Bob Wilson: Why modest and shy Ray Kennedy will always be remembered as an Arsenal legend

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  • Arsenal
    Arsenal
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  • Ray Kennedy
    English footballer
 (Getty Images)
(Getty Images)

My former team-mate Ray Kennedy will always be a legend at Liverpool for everything he achieved there, but at Arsenal his legendary status was assured from the moment he scored just one goal.

Ray, who passed away yesterday, aged 70, will be remembered forever and a day for scoring the winner at White Hart Lane to clinch the 1971 League title in our famous Double season.

We went to Tottenham on the final day and had to win or draw 0-0 to be champions. If we drew 1-1, Leeds were champions.

Even now, I can visualise Ray getting up from George Armstrong’s cross from the left wing. He wasn’t challenged for the header, which came off the underside of the crossbar to beat Pat Jennings.

I’m glad it happened eight or nine minutes from the end, because all hell broke loose. Tottenham were the only side to have won a Double that century — back in 1961 — and they did not want their near-neighbours to do the same!

Kennedy scoring the winner at White Hart Lane as Arsenal clinch the 1971 League title (Getty Images)
Kennedy scoring the winner at White Hart Lane as Arsenal clinch the 1971 League title (Getty Images)

Then the champagne came out, even though we were playing at Wembley in the FA Cup Final four or five days later, and Ray was the centre of attention.

Ray became a phenomenal midfield player at Anfield but, for Arsenal, he was a lethal striker and it was all about the partnership created by Don Howe, who was the best coach in the country at the time.

He built a pairing between Ray and John Radford — Ray and Raddy we called them — and I can’t emphasise enough just how extraordinary they were in our Double season.

If I had the ball in my hands, I was always looking for Ray. He was very, very well-built, even at 20, and opposition players just bounced off him. He would face me, around the centre circle, and I would hit him with a direct kick or throw.

He would screen it, hold off the centre-half and Raddy would spin off him. That partnership is really the story of Ray at Arsenal and our Double-winning season.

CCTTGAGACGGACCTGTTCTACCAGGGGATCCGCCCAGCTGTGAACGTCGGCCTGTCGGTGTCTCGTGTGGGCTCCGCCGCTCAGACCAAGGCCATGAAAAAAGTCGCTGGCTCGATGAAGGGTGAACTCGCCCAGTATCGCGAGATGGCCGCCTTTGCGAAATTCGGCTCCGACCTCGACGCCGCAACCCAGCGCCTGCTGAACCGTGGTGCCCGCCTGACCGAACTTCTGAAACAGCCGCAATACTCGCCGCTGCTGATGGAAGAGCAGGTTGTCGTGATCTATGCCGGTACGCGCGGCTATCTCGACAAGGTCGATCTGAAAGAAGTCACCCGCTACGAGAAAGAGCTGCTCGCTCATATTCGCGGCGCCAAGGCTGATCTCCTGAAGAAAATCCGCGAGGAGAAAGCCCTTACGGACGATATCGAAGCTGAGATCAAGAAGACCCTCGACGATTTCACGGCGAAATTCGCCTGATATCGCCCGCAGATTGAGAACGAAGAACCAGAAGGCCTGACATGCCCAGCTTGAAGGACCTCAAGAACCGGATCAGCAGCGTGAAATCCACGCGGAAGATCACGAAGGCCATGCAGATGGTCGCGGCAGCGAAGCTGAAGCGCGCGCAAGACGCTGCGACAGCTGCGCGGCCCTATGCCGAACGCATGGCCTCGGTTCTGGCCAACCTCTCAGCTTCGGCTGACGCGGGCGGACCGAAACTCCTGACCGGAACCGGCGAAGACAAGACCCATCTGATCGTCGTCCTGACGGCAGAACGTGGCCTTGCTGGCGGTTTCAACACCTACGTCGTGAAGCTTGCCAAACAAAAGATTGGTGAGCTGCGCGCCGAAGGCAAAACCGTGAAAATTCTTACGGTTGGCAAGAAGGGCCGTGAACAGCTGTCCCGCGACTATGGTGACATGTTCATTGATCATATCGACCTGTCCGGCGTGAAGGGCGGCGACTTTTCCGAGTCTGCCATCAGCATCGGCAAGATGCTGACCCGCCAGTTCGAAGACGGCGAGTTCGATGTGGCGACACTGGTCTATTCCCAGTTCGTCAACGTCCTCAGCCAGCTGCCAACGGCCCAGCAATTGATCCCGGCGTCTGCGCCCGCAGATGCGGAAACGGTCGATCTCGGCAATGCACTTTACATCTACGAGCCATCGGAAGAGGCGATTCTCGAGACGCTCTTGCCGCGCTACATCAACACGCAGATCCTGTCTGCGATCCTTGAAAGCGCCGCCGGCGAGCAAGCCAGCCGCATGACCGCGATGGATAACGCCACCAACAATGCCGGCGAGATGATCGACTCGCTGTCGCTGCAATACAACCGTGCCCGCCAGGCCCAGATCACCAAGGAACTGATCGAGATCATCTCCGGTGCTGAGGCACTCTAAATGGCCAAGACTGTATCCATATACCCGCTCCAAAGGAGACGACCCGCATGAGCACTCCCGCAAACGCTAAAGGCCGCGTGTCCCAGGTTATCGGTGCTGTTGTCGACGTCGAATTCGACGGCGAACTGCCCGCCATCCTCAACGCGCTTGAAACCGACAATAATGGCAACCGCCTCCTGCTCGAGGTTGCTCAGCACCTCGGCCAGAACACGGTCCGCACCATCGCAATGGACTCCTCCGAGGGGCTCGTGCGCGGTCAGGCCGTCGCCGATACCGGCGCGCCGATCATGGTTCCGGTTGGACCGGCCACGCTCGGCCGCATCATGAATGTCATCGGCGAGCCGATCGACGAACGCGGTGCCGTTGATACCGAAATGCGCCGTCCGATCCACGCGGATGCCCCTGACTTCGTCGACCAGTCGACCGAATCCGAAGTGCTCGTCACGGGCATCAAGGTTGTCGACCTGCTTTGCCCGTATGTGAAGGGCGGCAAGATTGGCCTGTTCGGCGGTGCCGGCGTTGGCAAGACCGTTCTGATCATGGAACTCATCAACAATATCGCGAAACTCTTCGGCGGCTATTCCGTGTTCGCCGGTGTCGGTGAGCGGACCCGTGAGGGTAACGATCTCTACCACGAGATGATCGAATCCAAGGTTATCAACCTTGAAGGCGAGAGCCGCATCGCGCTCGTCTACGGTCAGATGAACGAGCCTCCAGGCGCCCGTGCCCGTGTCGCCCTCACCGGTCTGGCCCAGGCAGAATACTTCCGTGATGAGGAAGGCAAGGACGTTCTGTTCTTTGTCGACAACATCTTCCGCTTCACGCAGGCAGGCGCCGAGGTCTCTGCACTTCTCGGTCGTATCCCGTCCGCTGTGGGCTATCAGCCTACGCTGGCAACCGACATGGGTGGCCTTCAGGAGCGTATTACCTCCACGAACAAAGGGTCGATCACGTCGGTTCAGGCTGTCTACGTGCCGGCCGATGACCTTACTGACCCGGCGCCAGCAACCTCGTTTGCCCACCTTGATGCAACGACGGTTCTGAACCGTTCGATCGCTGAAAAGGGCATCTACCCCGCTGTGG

Raddy got 15 goals in the League and Ray got 19. It was one of the greatest partnerships you could have.

They liked each other enormously but off the field but they were different characters. Raddy could be a rascal of a lad — always taking the mickey out of me because of my middle name, Primrose — but Ray never had Raddy’s outgoing nature.

He was a lovely, lovely guy but what stands out was his incredible shyness, the modesty he always showed.

Arsenal’s Double-winning 1971 squad (Hulton Archive)
Arsenal’s Double-winning 1971 squad (Hulton Archive)

He was quiet and unassuming. He never boasted. There was never ‘the great I am’.

If we went through tunnels on the team coach — and I can clearly remember a particular night when we went through the Blackwall Tunnel — we had to calm him down because he had extreme claustrophobia. Frank McLintock and I, who were the senior members of the squad, tried to soothe him, saying, “Ray, you’re okay, you’re okay”.

You have to remember that he was born in 1951, so only 20 in our Double season and probably even younger at the time. Despite the way he was off the field, he was incredibly calm on the pitch.

In that era, centre-forwards took a battering — well, we all took a battering — but particularly if you played in the way Ray played for us. He took his kicks and in all the time I played with him, I can’t ever remember seeing him lose the plot on the field.

I wasn’t in touch with Ray after he finished playing and one of the saddest parts of his story was having to sell his medals and 17 England caps to pay for his Parkinson’s treatment.

It was a different time, though. The highest salary I earned in my career was £135 a week.

Arsenal fans didn’t see Ray for long enough. He was a brilliant kid, but before you knew it he was gone, whisked away to Liverpool as Bill Shankly’s parting gift to the club in 1974.

I’ll never forget the exuberance and quality of our Double side — Charlie George, 20, Pat Rice, 19, Eddie Kelly, 20, Peter Marinello, 20, and two old fogeys in McLintock and me.

It was very much like the Arsenal side now, which gives me a little bit of hope.

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